Tips for Veterinarians to Better Manage Your Time

Those of us who sell our expertise, our compassion, our clinical experience and our skilled hands really only have a limited number of hours to sell.
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frogs

Mark Twain once said, “If it’s your job to eat a frog, it’s best to do it first thing in the morning. And if it’s your job to eat two frogs, it’s best to eat the biggest one first.”

How many times do you wish for more hours in a day? Do stacks of paperwork and journals pile up on your desk? Do you have a “to-do” list that somehow never gets shorter?

When I was still in clinical practice, one time I felt so pressured by all I had left undone that I set my alarm to go into the office at 2:30 a.m. so I would have five extra hours to catch up without being interrupted! While I certainly felt much more in control of the chaos when I started my “normal” day at 7:30 a.m., it wasn’t a cure so much as an emergency intervention!

Veterinarians, like most service professionals, have only their time to sell. Those people in the world who sell products or tangible items can sell an increased quantity that is virtually unlimited. Those of us who sell our expertise, our compassion, our clinical experience and our skilled hands really only have a limited number of hours to sell. Because of this, we need to manage our time efficiently in order to maximize our ability to earn a living. 

Most veterinarians’ compensation is tied to their ability to produce revenue for the practice, yet many of the tasks that make us the most successful with clients are not directly tied to revenue—communication, kindness, reliability and integrity. The challenge is to find enough hours in the day to do all these things and still get paid. We are more than veterinarians. We are fathers or mothers, sons or daughters, brothers or sisters, friends, community members and neighbors. In order to have full, rich lives, we must leave spaces for things other than our profession. This can be hard to do in the equine veterinary industry, which provides service to folks who often are themselves fully involved with horses 24/7/365. But we must find a way or risk becoming disillusioned, overwhelmed or ill.

One of the most important ways to be more efficient is to take a few moments when you first wake up to identify the most crucial two or three tasks that you must complete that day. These are the things you should concentrate on doing first. Mailing your quarterly tax payment on the 15th? Paying your house insurance premium by the due date? Calling your mother on her birthday?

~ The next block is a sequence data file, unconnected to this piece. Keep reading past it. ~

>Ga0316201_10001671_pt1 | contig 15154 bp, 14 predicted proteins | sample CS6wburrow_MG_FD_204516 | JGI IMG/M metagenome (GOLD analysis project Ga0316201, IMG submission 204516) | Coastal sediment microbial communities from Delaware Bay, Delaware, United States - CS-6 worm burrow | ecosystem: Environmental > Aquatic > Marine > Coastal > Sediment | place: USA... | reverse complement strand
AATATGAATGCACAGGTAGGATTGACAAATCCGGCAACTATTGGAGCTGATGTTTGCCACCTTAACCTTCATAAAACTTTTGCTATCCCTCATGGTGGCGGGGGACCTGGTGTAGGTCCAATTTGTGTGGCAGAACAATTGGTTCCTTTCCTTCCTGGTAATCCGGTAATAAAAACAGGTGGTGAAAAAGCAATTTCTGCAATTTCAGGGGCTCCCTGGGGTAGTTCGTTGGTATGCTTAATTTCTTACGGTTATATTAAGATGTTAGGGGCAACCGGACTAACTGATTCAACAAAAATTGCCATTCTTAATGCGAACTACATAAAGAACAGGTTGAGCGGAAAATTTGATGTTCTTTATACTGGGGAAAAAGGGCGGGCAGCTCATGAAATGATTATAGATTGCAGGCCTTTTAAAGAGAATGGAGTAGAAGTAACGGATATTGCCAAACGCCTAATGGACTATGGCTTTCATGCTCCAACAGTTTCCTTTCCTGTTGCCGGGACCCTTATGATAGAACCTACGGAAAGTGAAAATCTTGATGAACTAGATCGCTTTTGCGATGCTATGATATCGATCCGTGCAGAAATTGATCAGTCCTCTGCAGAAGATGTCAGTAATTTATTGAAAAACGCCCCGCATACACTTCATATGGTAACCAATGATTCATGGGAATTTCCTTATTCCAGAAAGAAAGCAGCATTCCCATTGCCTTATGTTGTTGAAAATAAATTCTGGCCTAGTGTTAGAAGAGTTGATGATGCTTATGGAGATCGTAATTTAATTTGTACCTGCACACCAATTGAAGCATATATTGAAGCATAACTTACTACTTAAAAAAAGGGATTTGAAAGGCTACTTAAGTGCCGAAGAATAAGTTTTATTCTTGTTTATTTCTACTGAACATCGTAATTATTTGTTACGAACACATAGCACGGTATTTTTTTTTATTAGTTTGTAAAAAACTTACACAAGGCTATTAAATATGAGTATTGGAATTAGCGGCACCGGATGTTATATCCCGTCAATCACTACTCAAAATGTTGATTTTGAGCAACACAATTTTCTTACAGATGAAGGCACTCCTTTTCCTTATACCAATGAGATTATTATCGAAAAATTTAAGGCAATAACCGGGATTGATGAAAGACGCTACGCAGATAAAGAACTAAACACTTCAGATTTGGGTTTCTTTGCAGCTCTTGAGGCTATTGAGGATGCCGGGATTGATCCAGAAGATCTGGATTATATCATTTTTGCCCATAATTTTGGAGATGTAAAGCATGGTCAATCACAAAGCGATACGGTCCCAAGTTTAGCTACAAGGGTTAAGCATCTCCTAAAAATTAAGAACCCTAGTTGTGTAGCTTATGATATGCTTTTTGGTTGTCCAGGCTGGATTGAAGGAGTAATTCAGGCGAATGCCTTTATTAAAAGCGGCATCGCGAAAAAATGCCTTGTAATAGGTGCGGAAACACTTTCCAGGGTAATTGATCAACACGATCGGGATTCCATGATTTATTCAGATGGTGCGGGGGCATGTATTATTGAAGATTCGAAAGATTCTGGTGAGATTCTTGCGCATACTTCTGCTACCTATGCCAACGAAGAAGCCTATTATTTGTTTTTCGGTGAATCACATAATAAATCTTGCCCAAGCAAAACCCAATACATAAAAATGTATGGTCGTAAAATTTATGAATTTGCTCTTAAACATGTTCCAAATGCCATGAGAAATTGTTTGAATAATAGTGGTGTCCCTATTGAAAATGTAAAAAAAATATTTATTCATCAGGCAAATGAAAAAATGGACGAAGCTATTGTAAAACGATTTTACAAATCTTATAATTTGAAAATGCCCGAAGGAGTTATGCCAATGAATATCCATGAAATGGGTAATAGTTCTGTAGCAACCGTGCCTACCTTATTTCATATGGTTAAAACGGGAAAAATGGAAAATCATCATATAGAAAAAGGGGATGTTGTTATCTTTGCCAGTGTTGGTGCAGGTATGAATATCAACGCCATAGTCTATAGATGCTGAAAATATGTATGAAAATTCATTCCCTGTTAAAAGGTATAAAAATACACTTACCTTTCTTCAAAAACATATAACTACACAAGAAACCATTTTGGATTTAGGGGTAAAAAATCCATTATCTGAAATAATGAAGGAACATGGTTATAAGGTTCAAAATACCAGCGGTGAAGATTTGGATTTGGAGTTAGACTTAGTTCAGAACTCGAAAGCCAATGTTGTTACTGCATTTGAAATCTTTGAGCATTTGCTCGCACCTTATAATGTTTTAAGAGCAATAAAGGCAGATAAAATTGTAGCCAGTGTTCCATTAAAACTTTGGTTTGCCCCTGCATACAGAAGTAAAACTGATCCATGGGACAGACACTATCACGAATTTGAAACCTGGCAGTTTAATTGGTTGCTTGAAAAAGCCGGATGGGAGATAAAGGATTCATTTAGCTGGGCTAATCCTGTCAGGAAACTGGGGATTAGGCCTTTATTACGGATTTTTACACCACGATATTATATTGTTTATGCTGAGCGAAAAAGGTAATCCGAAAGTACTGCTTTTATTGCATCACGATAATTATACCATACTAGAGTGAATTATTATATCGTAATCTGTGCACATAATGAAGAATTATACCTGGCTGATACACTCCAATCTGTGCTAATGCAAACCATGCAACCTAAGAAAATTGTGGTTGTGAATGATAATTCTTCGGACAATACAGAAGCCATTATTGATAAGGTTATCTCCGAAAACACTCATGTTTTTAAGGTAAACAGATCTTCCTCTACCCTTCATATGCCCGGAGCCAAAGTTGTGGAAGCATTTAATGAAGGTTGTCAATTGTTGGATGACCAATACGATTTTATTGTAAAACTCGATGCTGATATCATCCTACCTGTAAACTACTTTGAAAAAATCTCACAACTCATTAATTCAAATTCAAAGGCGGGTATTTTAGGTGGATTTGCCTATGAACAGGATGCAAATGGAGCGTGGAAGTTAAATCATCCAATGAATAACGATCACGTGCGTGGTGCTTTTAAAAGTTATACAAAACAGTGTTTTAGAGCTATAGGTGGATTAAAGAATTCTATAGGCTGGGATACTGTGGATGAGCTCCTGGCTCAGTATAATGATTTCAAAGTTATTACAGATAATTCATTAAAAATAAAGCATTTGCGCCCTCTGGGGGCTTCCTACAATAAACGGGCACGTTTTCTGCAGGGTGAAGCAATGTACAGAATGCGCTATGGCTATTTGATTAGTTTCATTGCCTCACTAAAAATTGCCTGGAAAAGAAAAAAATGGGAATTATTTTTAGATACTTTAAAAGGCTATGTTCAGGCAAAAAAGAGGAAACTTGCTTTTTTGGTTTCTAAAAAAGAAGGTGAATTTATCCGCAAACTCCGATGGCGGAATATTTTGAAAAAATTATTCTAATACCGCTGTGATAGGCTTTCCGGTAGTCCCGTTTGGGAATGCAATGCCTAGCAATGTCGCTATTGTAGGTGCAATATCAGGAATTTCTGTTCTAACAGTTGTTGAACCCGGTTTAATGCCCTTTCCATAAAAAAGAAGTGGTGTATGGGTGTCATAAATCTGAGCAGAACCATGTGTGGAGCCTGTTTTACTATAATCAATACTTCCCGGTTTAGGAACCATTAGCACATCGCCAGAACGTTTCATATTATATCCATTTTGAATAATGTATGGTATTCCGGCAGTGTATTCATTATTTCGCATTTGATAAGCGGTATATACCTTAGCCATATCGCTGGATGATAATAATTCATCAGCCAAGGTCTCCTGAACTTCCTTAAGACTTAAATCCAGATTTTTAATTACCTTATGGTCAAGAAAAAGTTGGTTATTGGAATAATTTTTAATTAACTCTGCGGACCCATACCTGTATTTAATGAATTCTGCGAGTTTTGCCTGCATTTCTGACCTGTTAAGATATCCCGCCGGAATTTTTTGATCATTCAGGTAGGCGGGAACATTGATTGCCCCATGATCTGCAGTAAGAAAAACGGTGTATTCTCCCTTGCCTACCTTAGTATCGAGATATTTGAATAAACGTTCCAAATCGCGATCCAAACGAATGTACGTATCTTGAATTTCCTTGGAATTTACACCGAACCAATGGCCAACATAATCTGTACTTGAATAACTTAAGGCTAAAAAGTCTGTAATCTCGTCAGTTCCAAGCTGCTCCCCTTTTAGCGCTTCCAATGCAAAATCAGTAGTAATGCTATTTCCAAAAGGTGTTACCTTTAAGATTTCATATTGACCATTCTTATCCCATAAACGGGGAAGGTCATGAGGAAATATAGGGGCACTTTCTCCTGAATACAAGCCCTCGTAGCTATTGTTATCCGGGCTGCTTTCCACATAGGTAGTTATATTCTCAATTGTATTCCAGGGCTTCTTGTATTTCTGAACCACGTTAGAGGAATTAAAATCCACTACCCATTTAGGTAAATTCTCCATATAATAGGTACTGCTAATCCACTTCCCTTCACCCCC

Your priorities are clear by your actions. Don’t let the craziness of your workday sweep you downstream so that you emerge exhausted at the other end without the energy or time for your priorities.

By learning to say “no,” you can take on only those commitments that you know you have time for and that you truly care about. Think objectively about the time that each task will require before the day begins. Make adjustments that have a basis in reality instead of simply hoping for the best. Mark Twain once said, “If it’s your job to eat a frog, it’s best to do it first thing in the morning. And if it’s your job to eat two frogs, it’s best to eat the biggest one first.”

Letting go of perfectionism will ease your pressure. While you might be putting off completing tasks because your idea of how they “should” be done exceeds “good enough,” imagine the freedom you could gain from simply being human instead of super-human. 

If you can’t email copies of lab results or a pre-purchase report to a client today because you just don’t have the time, share them with a phone call or voicemail made while driving (with a hands-free device, of course). Or if you have staff, delegate this task and offer to answer clients’ questions later if needed. Need to send cupcakes for your child’s classroom? Get them at the bakery!

In short, know your priorities, plan your day to “eat the biggest frog” first, and embrace “good enough” when you need to. 

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